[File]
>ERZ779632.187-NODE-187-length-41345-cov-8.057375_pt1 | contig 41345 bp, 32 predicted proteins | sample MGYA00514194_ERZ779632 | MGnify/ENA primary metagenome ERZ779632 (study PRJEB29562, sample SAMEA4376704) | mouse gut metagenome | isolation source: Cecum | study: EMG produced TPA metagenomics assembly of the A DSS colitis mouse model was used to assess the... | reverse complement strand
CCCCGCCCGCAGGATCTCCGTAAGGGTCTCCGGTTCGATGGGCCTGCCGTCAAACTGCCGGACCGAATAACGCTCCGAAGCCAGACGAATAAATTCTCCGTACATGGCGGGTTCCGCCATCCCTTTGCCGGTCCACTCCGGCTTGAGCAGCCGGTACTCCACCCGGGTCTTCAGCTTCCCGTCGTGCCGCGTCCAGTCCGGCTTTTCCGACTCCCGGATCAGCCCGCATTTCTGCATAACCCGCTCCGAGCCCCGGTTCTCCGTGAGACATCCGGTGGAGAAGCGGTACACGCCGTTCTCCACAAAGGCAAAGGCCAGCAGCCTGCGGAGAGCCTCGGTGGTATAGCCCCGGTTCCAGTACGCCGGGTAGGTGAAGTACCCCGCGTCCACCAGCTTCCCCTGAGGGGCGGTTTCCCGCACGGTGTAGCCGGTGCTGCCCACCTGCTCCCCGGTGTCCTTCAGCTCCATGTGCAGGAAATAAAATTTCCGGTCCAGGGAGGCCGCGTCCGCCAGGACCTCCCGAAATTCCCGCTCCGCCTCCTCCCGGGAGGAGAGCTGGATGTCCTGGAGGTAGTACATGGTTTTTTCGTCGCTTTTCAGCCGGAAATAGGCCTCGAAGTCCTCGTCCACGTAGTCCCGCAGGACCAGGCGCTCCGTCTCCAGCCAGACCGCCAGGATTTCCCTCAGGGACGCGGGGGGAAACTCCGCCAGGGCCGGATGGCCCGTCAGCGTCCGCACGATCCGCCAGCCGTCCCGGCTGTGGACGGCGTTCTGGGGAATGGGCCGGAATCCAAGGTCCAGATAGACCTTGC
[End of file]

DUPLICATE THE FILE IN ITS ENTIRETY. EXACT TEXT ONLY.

>ERZ779632.187-NODE-187-length-41345-cov-8.057375_pt1 | contig 41345 bp, 32 predicted proteins | sample MGYA00514194_ERZ779632 | MGnify/ENA primary metagenome ERZ779632 (study PRJEB29562, sample SAMEA4376704) | mouse gut metagenome | isolation source: Cecum | study: EMG produced TPA metagenomics assembly of the A DSS colitis mouse model was used to assess the... | reverse complement strand
CCCCGCCCGCAGGATCTCCGTAAGGGTCTCCGGTTCGATGGGCCTGCCGTCAAACTGCCGGACCGAATAACGCTCCGAAGCCAGACGAATAAATTCTCCGTACATGGCGGGTTCCGCCATCCCTTTGCCGGTCCACTCCGGCTTGAGCAGCCGGTACTCCACCCGGGTCTTCAGCTTCCCGTCGTGCCGCGTCCAGTCCGGCTTTTCCGACTCCCGGATCAGCCCGCATTTCTGCATAACCCGCTCCGAGCCCCGGTTCTCCGTGAGACATCCGGTGGAGAAGCGGTACACGCCGTTCTCCACAAAGGCAAAGGCCAGCAGCCTGCGGAGAGCCTCGGTGGTATAGCCCCGGTTCCAGTACGCCGGGTAGGTGAAGTACCCCGCGTCCACCAGCTTCCCCTGAGGGGCGGTTTCCCGCACGGTGTAGCCGGTGCTGCCCACCTGCTCCCCGGTGTCCTTCAGCTCCATGTGCAGGAAATAAAATTTCCGGTCCAGGGAGGCCGCGTCCGCCAGGACCTCCCGAAATTCCCGCTCCGCCTCCTCCCGGGAGGAGAGCTGGATGTCCTGGAGGTAGTACATGGTTTTTTCGTCGCTTTTCAGCCGGAAATAGGCCTCGAAGTCCTCGTCCACGTAGTCCCGCAGGACCAGGCGCTCCGTCTCCAGCCAGACCGCCAGGATTTCCCTCAGGGACGCGGGGGGAAACTCCGCCAGGGCCGGATGGCCCGTCAGCGTCCGCACGATCCGCCAGCCGTCCCGGCTGTGGACGGCGTTCTGGGGAATGGGCCGGAATCCAAGGTCCAGATAGACCTTGC